Wednesday, December 12, 2018

FCC Increases Support for Faster Rural Broadband

WASHINGTON — Continuing its effort to close the digital divide, the Federal Communications Commission took several steps to significantly improve the quality and expand the availability of high-speed internet service in rural America.

Included in these steps is additional funding for the Connect America Fund, the FCC’s program that helps expand broadband deployment and make broadband service more affordable in rural areas. In return for this increased funding, the FCC will require providers to expand the availability of faster service that will better meet the needs of consumers and businesses in today’s online world.

Closing the digital divide is the FCC’s top priority. The Connect America Fund is key to this effort, providing funding in sparsely populated rural areas where the cost of providing and deploying service can be high.

New Support for Rate-of-Return Carriers
Today’s action updates the Connect America Fund programs providing support for small, rural providers, known as rate-of-return carriers, to deliver faster broadband speeds and expanded coverage in rural areas. In return for additional funding, the FCC will require providers to expand availability of service offering downloads of at least 25/3 Mbps service, compared to the current 10/1 Mbps standard. Updates include:

Offering up to $67 million a year in additional support for carriers receiving funding through the Connect America Fund’s Alternative Connect America Cost Model, or A-CAM. This revised offer alone has the potential to increase by 100,000 the number of rural homes and businesses with access to 25/3 Mbps service.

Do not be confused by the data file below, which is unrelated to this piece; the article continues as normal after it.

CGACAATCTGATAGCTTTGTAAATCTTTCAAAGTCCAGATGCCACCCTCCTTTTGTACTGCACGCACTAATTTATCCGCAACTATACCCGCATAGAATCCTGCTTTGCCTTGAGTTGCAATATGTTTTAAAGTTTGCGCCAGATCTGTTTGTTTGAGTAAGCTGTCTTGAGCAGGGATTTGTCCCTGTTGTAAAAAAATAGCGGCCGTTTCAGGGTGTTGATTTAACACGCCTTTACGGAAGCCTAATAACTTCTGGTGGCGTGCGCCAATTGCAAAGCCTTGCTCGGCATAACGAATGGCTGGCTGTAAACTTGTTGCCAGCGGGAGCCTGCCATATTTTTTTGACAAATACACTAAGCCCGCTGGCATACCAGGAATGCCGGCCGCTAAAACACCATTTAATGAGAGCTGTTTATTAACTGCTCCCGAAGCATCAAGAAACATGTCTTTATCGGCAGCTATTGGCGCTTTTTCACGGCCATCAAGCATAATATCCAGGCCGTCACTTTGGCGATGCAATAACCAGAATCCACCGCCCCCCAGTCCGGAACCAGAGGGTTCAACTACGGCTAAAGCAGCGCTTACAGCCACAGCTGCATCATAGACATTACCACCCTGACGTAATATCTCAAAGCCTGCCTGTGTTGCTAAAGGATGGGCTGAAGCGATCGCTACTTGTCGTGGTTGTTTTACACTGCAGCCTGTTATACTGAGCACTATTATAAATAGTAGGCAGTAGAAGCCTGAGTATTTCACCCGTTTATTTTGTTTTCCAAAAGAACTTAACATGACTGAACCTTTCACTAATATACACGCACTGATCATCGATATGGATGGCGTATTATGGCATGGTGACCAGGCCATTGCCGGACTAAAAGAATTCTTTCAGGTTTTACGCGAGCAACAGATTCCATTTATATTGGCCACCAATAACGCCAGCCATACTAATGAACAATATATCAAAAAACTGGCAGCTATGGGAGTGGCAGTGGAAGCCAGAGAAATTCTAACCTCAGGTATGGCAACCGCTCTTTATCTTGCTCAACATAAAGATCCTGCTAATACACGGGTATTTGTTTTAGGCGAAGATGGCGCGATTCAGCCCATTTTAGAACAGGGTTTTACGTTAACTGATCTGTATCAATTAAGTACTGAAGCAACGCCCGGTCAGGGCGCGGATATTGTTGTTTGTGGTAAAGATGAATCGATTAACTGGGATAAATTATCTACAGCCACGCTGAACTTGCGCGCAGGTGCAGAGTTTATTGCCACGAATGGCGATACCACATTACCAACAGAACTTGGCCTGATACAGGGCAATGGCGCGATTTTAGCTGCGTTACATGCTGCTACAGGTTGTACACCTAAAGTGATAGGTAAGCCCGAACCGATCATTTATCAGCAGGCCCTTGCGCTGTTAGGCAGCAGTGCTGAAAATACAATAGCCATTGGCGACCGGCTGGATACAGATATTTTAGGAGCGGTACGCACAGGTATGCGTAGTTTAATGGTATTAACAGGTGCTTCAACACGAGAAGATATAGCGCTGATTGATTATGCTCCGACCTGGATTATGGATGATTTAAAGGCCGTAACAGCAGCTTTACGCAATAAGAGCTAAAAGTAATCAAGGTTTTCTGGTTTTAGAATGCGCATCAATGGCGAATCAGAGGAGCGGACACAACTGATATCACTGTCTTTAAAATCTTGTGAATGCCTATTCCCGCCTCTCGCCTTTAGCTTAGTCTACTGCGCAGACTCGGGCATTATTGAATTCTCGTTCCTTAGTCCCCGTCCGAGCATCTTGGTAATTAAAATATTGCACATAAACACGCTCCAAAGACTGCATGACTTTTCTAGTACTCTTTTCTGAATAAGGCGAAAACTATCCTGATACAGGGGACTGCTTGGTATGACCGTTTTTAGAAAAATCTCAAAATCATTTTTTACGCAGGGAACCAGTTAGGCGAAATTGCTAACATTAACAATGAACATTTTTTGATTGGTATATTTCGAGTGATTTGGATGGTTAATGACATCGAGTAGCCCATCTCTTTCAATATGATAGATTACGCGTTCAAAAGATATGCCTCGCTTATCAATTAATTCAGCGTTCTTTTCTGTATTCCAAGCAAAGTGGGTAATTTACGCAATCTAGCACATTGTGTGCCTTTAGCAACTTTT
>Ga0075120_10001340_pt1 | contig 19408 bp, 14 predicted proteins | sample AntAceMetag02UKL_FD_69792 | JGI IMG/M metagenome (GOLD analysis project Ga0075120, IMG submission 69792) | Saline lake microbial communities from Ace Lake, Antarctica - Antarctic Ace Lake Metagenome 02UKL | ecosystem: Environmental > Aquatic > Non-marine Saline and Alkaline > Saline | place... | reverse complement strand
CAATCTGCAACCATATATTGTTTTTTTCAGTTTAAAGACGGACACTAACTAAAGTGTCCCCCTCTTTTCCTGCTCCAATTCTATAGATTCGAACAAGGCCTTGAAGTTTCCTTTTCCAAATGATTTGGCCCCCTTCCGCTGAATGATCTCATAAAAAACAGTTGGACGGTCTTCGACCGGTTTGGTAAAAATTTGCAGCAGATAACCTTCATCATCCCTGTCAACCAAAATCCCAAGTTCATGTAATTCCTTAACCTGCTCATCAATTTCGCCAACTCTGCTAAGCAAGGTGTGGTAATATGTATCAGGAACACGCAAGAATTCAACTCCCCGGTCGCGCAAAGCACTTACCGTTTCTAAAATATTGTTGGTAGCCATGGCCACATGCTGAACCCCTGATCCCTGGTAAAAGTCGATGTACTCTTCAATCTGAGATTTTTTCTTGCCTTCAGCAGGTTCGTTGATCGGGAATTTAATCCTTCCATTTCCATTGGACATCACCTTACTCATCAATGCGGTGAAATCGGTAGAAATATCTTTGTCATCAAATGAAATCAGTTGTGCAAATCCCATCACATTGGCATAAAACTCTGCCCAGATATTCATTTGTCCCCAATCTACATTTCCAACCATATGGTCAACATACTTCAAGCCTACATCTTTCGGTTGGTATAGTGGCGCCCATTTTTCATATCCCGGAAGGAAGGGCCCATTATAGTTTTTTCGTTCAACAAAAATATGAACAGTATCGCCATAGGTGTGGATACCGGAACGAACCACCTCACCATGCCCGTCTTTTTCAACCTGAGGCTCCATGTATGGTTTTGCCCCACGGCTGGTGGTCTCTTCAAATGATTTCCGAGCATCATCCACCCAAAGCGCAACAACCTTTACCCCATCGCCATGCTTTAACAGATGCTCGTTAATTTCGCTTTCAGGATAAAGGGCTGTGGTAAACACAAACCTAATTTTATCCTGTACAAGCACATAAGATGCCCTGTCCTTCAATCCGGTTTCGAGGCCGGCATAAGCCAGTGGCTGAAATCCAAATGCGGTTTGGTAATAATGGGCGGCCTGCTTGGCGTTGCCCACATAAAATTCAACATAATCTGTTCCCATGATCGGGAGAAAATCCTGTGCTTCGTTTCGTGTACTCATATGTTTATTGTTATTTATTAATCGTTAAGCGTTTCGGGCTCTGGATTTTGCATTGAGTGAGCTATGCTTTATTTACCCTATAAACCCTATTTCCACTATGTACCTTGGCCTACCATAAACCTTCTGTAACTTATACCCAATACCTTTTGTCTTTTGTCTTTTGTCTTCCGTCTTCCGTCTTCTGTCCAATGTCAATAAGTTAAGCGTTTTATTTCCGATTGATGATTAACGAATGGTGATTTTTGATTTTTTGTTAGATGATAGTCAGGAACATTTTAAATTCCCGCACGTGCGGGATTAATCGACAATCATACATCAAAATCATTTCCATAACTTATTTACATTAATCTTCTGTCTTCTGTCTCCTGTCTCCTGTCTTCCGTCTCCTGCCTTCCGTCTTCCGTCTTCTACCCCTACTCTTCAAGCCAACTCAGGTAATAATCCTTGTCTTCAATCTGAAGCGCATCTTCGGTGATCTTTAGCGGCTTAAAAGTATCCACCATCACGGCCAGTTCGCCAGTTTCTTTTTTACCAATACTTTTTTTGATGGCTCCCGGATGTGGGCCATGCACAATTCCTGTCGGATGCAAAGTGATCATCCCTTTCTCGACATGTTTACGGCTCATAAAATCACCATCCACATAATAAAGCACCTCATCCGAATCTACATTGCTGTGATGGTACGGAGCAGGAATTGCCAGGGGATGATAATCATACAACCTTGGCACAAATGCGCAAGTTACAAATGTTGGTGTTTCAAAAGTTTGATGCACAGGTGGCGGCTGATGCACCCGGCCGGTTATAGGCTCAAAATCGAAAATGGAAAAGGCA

25/3 Mbps Service Requirement
Opening a new window for carriers receiving support through legacy mechanisms to voluntarily move to model-based support through the A-CAM II offer, which incentivizes deployment while reducing regulatory burdens. In return, these carriers would be required to provide 25/3 Mbps service to all homes and businesses whose costs are fully funded through the A-CAM cost model.

Increasing the $1.4 billion annual budget for carriers that continue to get support from legacy mechanisms by initiating an annual inflation adjustment, eliminating 2018 cuts mandated by budgetary rules established under the prior Administration, and setting a guaranteed floor of minimum support for each carrier. In return, legacy providers would be required to expand deployment of 25/3 Mbps service.

At the same time, the Report and Order combats waste by reducing the maximum per-line subsidy in the legacy program from the current $250 to $200 by July of 2021. It also eliminates a burdensome capital expenditures allowance rule, which failed to incentivize investment by companies where it had been lacking or to rein in significant waste.

The Report and Order also determines that a market-based auction can best eliminate wasteful subsidies to legacy providers serving areas that are entirely or almost entirely overlapped by unsubsidized providers.

Eliminating unnecessary support in such areas could save the Fund up to $12 million annually. The item includes a Further Notice of Proposed Rulemaking seeking comment on how to structure such an auction, as well how to address conversions to broadband-only lines and whether to include a Tribal Broadband Factor for legacy carriers.

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Thanks to BBC Wires (see source)

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